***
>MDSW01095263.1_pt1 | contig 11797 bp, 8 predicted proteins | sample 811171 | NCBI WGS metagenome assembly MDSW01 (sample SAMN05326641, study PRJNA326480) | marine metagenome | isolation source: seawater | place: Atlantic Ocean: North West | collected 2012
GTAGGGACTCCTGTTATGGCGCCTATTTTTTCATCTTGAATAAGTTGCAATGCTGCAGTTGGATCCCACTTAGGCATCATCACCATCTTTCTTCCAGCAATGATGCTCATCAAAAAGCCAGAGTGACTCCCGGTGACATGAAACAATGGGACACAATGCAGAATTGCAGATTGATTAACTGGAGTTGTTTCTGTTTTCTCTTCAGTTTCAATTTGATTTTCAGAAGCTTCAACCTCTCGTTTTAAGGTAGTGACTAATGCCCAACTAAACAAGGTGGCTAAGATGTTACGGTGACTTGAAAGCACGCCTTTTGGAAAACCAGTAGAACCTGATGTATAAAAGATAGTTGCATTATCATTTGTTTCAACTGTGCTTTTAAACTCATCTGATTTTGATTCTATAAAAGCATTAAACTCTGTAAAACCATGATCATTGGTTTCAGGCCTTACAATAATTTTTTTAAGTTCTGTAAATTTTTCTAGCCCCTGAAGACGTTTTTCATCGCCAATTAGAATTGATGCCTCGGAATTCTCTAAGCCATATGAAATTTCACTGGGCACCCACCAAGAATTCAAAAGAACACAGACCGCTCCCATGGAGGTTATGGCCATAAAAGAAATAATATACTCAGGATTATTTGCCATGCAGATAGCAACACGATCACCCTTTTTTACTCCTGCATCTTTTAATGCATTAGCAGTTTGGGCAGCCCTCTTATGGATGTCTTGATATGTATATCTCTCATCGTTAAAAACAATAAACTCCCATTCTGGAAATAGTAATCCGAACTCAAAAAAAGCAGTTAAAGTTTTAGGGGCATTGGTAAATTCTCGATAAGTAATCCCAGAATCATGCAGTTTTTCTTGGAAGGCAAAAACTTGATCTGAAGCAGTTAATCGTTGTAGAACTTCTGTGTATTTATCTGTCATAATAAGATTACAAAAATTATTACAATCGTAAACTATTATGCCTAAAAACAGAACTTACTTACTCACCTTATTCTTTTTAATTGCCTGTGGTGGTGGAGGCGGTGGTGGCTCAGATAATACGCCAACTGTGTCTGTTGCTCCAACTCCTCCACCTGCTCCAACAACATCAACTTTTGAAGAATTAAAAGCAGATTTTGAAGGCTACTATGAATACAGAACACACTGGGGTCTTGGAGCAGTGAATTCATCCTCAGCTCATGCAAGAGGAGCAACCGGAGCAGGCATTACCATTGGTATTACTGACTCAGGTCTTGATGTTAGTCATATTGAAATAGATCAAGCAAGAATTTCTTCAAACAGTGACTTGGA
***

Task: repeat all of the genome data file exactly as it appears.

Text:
>MDSW01095263.1_pt1 | contig 11797 bp, 8 predicted proteins | sample 811171 | NCBI WGS metagenome assembly MDSW01 (sample SAMN05326641, study PRJNA326480) | marine metagenome | isolation source: seawater | place: Atlantic Ocean: North West | collected 2012
GTAGGGACTCCTGTTATGGCGCCTATTTTTTCATCTTGAATAAGTTGCAATGCTGCAGTTGGATCCCACTTAGGCATCATCACCATCTTTCTTCCAGCAATGATGCTCATCAAAAAGCCAGAGTGACTCCCGGTGACATGAAACAATGGGACACAATGCAGAATTGCAGATTGATTAACTGGAGTTGTTTCTGTTTTCTCTTCAGTTTCAATTTGATTTTCAGAAGCTTCAACCTCTCGTTTTAAGGTAGTGACTAATGCCCAACTAAACAAGGTGGCTAAGATGTTACGGTGACTTGAAAGCACGCCTTTTGGAAAACCAGTAGAACCTGATGTATAAAAGATAGTTGCATTATCATTTGTTTCAACTGTGCTTTTAAACTCATCTGATTTTGATTCTATAAAAGCATTAAACTCTGTAAAACCATGATCATTGGTTTCAGGCCTTACAATAATTTTTTTAAGTTCTGTAAATTTTTCTAGCCCCTGAAGACGTTTTTCATCGCCAATTAGAATTGATGCCTCGGAATTCTCTAAGCCATATGAAATTTCACTGGGCACCCACCAAGAATTCAAAAGAACACAGACCGCTCCCATGGAGGTTATGGCCATAAAAGAAATAATATACTCAGGATTATTTGCCATGCAGATAGCAACACGATCACCCTTTTTTACTCCTGCATCTTTTAATGCATTAGCAGTTTGGGCAGCCCTCTTATGGATGTCTTGATATGTATATCTCTCATCGTTAAAAACAATAAACTCCCATTCTGGAAATAGTAATCCGAACTCAAAAAAAGCAGTTAAAGTTTTAGGGGCATTGGTAAATTCTCGATAAGTAATCCCAGAATCATGCAGTTTTTCTTGGAAGGCAAAAACTTGATCTGAAGCAGTTAATCGTTGTAGAACTTCTGTGTATTTATCTGTCATAATAAGATTACAAAAATTATTACAATCGTAAACTATTATGCCTAAAAACAGAACTTACTTACTCACCTTATTCTTTTTAATTGCCTGTGGTGGTGGAGGCGGTGGTGGCTCAGATAATACGCCAACTGTGTCTGTTGCTCCAACTCCTCCACCTGCTCCAACAACATCAACTTTTGAAGAATTAAAAGCAGATTTTGAAGGCTACTATGAATACAGAACACACTGGGGTCTTGGAGCAGTGAATTCATCCTCAGCTCATGCAAGAGGAGCAACCGGAGCAGGCATTACCATTGGTATTACTGACTCAGGTCTTGATGTTAGTCATATTGAAATAGATCAAGCAAGAATTTCTTCAAACAGTGACTTGGA